As you are working to enhance your Career Development programs, ask yourself, “how big an issue is money in the way our students look at career options?” Are they placing too little emphasis on earnings, too much, or just about right? Here’s some information that will help you fill out the conversation.
We understand that every young person wants to find a level of personal happiness as they move toward adulthood. They want to find a sense of “well-being.” But well-being in a career is a little difficult to measure, so people often use earnings as a default measurement. This message about the importance of earnings gets amplified by some college and university recruiters who play up the average higher level of earnings for their graduates over the average earnings of graduates of community colleges, certification programs, or high school. They communicate the idea – either implicitly or explicitly – “the more I earn, the happier I will be.”
So, as you help your students engage with career choices, an important question should be – does money buy happiness? The answer is — Yes and No. Research conducted by researchers at Princeton University, utilizing Gallup data on well-being, discovered there is actually a level of earnings in the U.S. that allows an individual to reach a basic level of life satisfaction. That level of family income is $75,000, but it ranges from $65,000 to $90,000, depending on the cost of living in the region of the country in which you reside. No doubt, earning less than that level can exacerbate life strains – paying for medical care, keeping the car running, paying monthly bills for housing and food, etc… But here’s a finding that might surprise your students — earning more than the basic amount does NOT add additional well-being or happiness.[i] Money helps to avoid pain and discomfort, but it does not ‘buy happiness.’
Given the need to have a family income level of between $65,000 to $90,000, you could reasonably advise a youth that if both parents were working, they would each need to each earn between $32,500 and $45,000 so together they could cover the basic level of life necessities.
Here are some other figures to consider. According to another Gallup survey conducted in spring of 2013, most American families believe that a family of four would need at least $58,000 per year to “get by “in their communities.[ii] That is several thousand dollars more than the median income of the average household in the US, which comes in at about $52,000 year, and is more than double the current federal “poverty” level of $24,000 for a family of four.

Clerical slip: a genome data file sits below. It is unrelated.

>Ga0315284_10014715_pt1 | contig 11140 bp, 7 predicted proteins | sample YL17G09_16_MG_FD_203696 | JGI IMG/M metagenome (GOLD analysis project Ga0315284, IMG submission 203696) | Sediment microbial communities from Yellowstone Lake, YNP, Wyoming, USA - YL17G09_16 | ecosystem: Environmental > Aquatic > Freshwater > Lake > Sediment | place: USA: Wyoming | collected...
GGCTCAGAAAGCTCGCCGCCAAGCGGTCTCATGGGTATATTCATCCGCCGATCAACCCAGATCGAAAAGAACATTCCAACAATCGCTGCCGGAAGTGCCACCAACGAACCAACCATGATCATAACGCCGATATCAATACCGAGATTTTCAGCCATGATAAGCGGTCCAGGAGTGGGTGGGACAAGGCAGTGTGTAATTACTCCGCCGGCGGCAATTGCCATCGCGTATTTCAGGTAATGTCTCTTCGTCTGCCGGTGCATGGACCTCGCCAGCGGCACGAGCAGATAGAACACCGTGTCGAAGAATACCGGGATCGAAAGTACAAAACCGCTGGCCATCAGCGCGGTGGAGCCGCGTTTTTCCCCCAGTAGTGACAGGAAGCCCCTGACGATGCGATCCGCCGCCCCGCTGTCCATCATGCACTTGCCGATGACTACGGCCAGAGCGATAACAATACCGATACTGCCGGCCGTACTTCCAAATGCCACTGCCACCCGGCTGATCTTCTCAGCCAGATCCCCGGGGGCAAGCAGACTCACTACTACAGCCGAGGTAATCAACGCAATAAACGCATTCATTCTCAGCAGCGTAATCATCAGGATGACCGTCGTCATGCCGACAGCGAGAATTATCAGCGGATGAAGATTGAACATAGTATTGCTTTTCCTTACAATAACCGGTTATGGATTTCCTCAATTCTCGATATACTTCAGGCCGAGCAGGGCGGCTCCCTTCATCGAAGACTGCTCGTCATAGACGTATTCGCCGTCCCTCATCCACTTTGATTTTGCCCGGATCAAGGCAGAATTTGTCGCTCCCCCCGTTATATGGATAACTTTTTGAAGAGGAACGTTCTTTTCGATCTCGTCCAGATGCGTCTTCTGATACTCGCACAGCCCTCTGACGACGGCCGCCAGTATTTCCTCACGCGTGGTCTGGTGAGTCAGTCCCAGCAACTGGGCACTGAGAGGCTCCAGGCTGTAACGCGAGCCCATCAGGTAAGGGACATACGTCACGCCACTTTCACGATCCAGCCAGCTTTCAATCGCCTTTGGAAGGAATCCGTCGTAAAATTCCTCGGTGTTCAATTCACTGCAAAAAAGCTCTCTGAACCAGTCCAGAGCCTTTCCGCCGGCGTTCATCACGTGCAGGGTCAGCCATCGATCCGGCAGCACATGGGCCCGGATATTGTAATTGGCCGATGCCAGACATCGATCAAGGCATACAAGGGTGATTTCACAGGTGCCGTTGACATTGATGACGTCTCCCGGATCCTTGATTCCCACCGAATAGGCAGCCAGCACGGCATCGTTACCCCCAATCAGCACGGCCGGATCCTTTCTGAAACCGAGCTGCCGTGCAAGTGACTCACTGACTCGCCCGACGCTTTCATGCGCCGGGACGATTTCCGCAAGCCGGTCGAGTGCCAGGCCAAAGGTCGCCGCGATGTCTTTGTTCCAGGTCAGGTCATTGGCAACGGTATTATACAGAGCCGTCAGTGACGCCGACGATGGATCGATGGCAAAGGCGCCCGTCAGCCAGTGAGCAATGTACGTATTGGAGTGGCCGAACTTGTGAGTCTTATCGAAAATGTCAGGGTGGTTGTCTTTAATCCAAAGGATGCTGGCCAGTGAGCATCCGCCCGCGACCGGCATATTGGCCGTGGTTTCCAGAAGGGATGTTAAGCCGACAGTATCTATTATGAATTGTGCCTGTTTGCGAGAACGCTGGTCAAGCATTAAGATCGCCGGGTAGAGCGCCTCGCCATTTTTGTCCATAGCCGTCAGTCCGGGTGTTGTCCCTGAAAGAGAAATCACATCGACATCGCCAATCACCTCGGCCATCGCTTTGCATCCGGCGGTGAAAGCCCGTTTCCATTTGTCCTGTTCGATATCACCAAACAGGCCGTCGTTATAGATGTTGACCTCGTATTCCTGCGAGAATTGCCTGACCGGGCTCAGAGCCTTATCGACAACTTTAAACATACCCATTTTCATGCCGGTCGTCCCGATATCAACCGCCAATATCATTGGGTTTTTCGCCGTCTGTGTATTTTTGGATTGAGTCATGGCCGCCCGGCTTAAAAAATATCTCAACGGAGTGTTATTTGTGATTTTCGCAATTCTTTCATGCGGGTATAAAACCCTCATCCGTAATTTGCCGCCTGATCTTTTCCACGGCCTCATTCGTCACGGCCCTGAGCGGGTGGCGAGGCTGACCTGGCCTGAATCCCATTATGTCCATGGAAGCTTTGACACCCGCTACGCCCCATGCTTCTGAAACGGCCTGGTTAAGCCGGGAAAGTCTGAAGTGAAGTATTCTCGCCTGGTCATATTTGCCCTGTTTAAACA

Here’s what it takes to simply survive with a living wage, according to the Massachusetts Institute of Technology (MIT) living wage calculator (see http://livingwage.MIT.edu). This excellent resource shows the absolute minimum you need to earn based on family size, differentiated by zip code. The living wage varies a good deal depending on which region of the country you live in. Here is what families of four, on average, need based on regions from highest to lowest are: North – $56,179; West – $53,505, South – $49,167; and, Midwest – $48,496.
Gallup also distinguishes between a “good job” and a “great job.” A good job is one where you have steady work of 30 hours a week; a great job is where you get to do work that is meaningful and regularly draws on your innate strengths. So as students consider career options, they should aim at a career that will allow them to earn enough for life necessities; those kind of earnings will almost always require education and training beyond high school, even if not a university education. But once they reach that basic threshold of earning enough to have enough, they need to understand that the fullest measure of well-being relates to finding the right fit of their talents and interests to the needs of the world around them. That’s the essential message and purpose of a good Career Development effort in your schools. Make sure your students know that good “fit” leads to well-being, not just the career salary.
[i] Kahneman, D., & Deaton, A. (2010). High income improves evaluation of life but not emotional well-being. Proceedings of the National Academy of Sciences, 107(38), 16489–16493.